Pro-Test for Science work to educate the public

Pro-Test for Science (formerly UCLA Pro-Test) are coordinating a gathering of like minded people this Saturday on the edge of the UCLA campus. Building on previous successes they aim to address many of the spurious claims made by animal rights activists. Speaking of Research urge anyone in the area to go and support them in this endeavour.

Press release below:

Members of the UCLA Community to Gather to Endorse the Value and Humane Nature of Biomedical Research involving Animals

On October 24, 2009 at 5 PM, members of the UCLA and Los Angeles communities will gather on the UCLA campus to show their strong support for humane, regulated biomedical research, including that involving laboratory animals, and to directly rebut the increasingly misleading claims made by animal rights activists and extremists regarding the crucial work being undertaken on our campus. The event is coordinated by Pro-Test for Science, a group founded at UCLA, whose mission includes supporting the regulated use of animals in research and assisting researchers who are harassed for their work. Professors David Jentsch and Dario Ringach, themselves targets of animal rights extremists, will be on hand to set the record straight about the exceptional benefits to human and animal welfare that stem from research at UCLA and to address pernicious mistruths about the conduct of researchers and research on our campus.

At the same time, a group of anti-animal research activists and extremists is expected to congregate nearby. False claims by anti-animal research groups about UCLA research have led to costly investigations by the National Institutes of Health and US Department of Agriculture, conducted at taxpayer expense, that have found the campus was conducting research appropriately and humanely. Nevertheless, these groups continue to spread lies in order to disrupt crucial research. On the evening of October 24, their continuing lies and deceptions will not go un-answered.

Saturday, October 24 2009; 5-8 PM

UCLA Campus – Northwest Corner of Le Conte and Westwood Blvd.

Media contacts to David Jentsch or Dario Ringach at (or at 310-825-8258).

10 thoughts on “Pro-Test for Science work to educate the public

  1. Um, because they’re not humans. Where do you draw the line on animal rights? Would it be illegal in your world for me to exterminate termites in my home? What about a wasps nest in my garage? If I build a house and displace a family of groundhogs or kill them in the process am I a held liable for their deaths? If I get mice in my house can I but out bait to get rid of them or am I just stuck living with them?

    So long as the animal rights groups continue to condone violence, in my opinion, they don’t deserve to be listened to. Many people I know have had enough of those antics and are finally willing to stand up and say, “Enough!”

    1. My comment below was meant for Will, not you. After posting I realized someone might think I was saying African Americans aren’t human. I wanted to clarify that before my posting ends up on some lunatic animal rights web site.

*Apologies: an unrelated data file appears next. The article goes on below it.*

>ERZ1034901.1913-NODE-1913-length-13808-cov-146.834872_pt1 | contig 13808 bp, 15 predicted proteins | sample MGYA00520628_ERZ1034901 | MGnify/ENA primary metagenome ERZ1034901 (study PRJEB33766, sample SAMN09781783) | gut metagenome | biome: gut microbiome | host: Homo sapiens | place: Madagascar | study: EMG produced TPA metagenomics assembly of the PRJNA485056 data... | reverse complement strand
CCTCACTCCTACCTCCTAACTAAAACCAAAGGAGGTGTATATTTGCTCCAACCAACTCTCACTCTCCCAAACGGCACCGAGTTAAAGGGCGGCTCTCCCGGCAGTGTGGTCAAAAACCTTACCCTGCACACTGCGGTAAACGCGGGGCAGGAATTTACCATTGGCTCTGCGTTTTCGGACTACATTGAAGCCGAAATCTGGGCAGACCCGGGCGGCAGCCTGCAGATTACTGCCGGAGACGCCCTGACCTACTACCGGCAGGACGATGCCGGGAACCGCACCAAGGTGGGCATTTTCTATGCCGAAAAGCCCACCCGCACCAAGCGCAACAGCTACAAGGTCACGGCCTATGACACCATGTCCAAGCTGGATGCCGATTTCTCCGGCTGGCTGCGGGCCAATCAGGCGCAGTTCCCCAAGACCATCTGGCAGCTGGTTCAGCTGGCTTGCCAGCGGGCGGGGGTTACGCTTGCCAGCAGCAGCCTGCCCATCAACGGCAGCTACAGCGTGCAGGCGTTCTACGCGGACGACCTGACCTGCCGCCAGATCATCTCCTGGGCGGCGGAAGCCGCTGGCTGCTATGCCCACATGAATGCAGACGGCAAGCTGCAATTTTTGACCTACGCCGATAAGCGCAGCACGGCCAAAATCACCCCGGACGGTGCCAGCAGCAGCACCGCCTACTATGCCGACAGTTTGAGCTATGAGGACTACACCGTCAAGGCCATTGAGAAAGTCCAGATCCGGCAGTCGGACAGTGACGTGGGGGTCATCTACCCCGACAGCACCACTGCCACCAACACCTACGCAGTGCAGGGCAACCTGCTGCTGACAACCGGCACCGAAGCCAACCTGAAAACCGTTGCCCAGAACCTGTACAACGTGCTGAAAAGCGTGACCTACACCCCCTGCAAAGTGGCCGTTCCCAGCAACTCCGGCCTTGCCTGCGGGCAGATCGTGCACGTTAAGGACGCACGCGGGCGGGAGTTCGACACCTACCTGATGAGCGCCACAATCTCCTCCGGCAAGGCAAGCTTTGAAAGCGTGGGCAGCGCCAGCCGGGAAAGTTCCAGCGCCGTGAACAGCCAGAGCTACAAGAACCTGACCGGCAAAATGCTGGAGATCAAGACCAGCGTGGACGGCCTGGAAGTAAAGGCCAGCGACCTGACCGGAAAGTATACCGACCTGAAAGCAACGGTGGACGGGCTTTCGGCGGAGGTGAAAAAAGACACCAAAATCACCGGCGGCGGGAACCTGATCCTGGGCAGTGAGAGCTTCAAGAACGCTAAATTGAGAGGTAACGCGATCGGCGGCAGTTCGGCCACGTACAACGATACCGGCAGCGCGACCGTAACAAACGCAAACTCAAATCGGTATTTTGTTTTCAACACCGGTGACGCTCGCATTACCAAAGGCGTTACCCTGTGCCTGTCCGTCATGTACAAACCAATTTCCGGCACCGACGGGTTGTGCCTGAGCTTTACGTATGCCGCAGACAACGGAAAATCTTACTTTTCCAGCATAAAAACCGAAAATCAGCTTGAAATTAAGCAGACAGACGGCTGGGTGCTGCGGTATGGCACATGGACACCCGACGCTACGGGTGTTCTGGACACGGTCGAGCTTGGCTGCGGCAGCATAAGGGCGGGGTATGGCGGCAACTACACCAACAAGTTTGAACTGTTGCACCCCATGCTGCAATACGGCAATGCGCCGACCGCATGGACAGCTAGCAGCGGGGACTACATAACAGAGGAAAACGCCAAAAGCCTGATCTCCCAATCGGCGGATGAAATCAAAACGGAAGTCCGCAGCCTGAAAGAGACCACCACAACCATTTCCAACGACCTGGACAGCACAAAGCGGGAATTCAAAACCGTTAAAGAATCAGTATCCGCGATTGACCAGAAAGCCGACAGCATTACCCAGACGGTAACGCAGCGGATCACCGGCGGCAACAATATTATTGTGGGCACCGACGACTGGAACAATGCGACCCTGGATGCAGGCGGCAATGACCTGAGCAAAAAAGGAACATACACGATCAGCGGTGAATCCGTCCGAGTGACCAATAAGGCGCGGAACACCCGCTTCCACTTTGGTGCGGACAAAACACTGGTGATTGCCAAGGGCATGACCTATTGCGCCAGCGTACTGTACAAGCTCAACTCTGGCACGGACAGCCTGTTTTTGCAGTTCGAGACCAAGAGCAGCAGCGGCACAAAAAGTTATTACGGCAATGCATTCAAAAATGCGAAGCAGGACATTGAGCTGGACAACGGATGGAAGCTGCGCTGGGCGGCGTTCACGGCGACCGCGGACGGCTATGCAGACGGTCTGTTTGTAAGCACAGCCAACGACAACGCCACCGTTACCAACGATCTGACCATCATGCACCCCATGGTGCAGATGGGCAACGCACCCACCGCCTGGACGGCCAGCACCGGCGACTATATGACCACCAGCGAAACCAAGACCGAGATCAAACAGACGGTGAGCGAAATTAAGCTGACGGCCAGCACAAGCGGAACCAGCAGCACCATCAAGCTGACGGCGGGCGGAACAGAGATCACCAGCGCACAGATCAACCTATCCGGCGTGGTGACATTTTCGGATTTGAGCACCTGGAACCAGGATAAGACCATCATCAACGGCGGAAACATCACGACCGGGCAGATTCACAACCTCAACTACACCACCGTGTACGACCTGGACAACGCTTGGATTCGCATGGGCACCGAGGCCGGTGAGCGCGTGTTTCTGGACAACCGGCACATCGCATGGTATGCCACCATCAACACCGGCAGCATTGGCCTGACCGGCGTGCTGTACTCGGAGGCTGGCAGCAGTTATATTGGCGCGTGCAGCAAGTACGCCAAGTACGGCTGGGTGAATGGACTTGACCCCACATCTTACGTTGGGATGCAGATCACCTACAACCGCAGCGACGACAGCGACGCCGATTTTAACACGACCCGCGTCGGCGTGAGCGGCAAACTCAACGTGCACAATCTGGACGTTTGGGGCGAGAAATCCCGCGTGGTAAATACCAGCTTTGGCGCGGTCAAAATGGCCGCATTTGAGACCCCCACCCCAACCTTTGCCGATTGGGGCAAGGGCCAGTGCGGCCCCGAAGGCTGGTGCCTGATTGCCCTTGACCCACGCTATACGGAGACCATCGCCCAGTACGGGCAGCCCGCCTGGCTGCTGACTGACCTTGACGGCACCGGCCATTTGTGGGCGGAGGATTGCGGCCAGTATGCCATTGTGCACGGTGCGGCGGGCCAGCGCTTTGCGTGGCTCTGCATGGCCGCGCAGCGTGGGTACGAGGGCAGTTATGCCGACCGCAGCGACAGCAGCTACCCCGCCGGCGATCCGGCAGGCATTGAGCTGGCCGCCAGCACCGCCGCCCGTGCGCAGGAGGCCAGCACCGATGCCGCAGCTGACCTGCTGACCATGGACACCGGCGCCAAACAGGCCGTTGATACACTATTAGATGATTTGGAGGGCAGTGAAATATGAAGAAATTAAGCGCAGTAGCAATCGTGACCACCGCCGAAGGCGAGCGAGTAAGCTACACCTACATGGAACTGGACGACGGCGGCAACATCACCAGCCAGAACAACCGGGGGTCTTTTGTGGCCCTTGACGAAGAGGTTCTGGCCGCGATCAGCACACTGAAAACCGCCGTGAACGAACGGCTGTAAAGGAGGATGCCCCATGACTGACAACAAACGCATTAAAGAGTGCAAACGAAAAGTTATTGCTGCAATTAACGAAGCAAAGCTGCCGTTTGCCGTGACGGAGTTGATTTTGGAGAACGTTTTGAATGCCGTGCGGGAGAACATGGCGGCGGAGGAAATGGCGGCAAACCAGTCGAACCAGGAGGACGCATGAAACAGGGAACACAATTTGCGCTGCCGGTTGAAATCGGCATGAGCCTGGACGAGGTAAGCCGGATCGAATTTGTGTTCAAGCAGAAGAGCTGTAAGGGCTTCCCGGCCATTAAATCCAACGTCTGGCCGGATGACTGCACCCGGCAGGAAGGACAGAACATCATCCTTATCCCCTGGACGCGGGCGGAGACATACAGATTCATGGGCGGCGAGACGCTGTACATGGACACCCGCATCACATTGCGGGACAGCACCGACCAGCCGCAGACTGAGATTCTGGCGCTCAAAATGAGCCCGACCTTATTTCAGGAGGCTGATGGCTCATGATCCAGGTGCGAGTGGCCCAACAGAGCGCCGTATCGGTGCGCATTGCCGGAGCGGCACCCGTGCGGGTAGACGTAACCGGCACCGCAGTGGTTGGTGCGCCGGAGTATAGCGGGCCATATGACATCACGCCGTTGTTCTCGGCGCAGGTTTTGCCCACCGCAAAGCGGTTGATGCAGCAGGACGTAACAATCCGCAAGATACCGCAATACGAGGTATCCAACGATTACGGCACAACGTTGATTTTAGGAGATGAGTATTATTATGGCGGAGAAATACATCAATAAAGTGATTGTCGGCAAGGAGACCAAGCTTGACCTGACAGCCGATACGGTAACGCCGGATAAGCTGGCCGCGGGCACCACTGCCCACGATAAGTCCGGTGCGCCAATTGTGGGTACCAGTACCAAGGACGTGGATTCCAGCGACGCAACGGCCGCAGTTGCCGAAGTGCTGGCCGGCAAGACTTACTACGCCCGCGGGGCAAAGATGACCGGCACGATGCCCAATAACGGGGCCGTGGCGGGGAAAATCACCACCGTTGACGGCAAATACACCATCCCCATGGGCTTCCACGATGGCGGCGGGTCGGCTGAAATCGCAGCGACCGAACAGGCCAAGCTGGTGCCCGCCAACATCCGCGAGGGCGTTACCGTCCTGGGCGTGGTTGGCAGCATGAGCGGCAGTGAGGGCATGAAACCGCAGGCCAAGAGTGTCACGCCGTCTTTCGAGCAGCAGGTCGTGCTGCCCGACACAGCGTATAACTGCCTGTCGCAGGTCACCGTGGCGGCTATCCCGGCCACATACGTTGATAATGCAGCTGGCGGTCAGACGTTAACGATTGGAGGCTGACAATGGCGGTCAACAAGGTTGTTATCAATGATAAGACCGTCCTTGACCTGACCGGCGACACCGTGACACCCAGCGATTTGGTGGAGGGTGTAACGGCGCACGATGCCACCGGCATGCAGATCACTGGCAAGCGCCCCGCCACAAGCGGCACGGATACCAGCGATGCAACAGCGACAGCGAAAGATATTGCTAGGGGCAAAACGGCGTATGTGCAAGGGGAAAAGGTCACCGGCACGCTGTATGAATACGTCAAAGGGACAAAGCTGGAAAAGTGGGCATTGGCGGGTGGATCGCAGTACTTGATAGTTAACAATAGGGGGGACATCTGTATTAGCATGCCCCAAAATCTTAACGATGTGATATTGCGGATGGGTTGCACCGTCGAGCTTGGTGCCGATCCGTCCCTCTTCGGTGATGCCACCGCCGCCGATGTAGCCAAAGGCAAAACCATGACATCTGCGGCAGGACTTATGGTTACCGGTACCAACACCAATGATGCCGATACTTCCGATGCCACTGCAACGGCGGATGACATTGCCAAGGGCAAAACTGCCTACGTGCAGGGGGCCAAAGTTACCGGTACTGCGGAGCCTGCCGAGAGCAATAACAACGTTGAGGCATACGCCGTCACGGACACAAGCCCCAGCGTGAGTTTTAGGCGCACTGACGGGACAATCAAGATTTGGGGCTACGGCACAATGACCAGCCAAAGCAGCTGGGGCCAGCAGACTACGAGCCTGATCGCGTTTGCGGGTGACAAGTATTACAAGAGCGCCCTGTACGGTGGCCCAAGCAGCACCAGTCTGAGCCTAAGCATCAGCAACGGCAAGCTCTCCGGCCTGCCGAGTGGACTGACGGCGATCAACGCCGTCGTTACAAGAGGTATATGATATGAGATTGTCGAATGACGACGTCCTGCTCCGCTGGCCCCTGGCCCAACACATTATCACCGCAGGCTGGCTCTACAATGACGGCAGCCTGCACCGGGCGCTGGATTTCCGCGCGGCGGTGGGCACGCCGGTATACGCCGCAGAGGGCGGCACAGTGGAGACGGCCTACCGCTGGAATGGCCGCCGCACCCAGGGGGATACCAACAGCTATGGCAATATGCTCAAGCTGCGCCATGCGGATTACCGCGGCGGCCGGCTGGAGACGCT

2. Jack –

    You can ask that question about human rights too…who says women have rights…what if I disagree? Of course, you can disagree. You can disagree with any proposition one puts forward. But your inclination to disagree does not change the fact of the matter.

    This doesn’t just have to be about rights – you could disagree with any moral claim. Who says torturing babies for fun is wrong? Well, what if I disagree and think that it is fine…who are you to tell me otherwise.

    Assuming that you think humans have rights in some sense – it would be incumbent on you to differentiate humans and nonhumans in a morally relevant (non-arbitrary) way. What makes the case of humans different than the case of nonhumans?

  3. Who decided what moral rights are? Who’s definition are we going by? What if I disagree that animals have moral rights? Who are you to say I’m wrong?

  4. Jack –

    The decision to grant legal rights to African-Americans and women was decided by a vote.

    The decision to grant legal rights is distinct from whether that individual has moral rights or not.

    Moral rights are not something that can be granted; they can only be recognized or ignored. There existence does not depend on what anyone thinks.

  5. Actually the rights of African-Americans were decided by a vote seeing as the 13th Amendment had to be ratified by a vote within the states. the 15th Amendment too was put before a vote as was the 19th. So technically speaking, both women and African Americans were ONLY granted rights after voting. At least here in the US, no idea where you’re from though.

  6. Again – you act like the rights of animals are subject to a vote.

    They are no more subject to a vote than are the rights of women, African-Americans, or anyone else for that matter.

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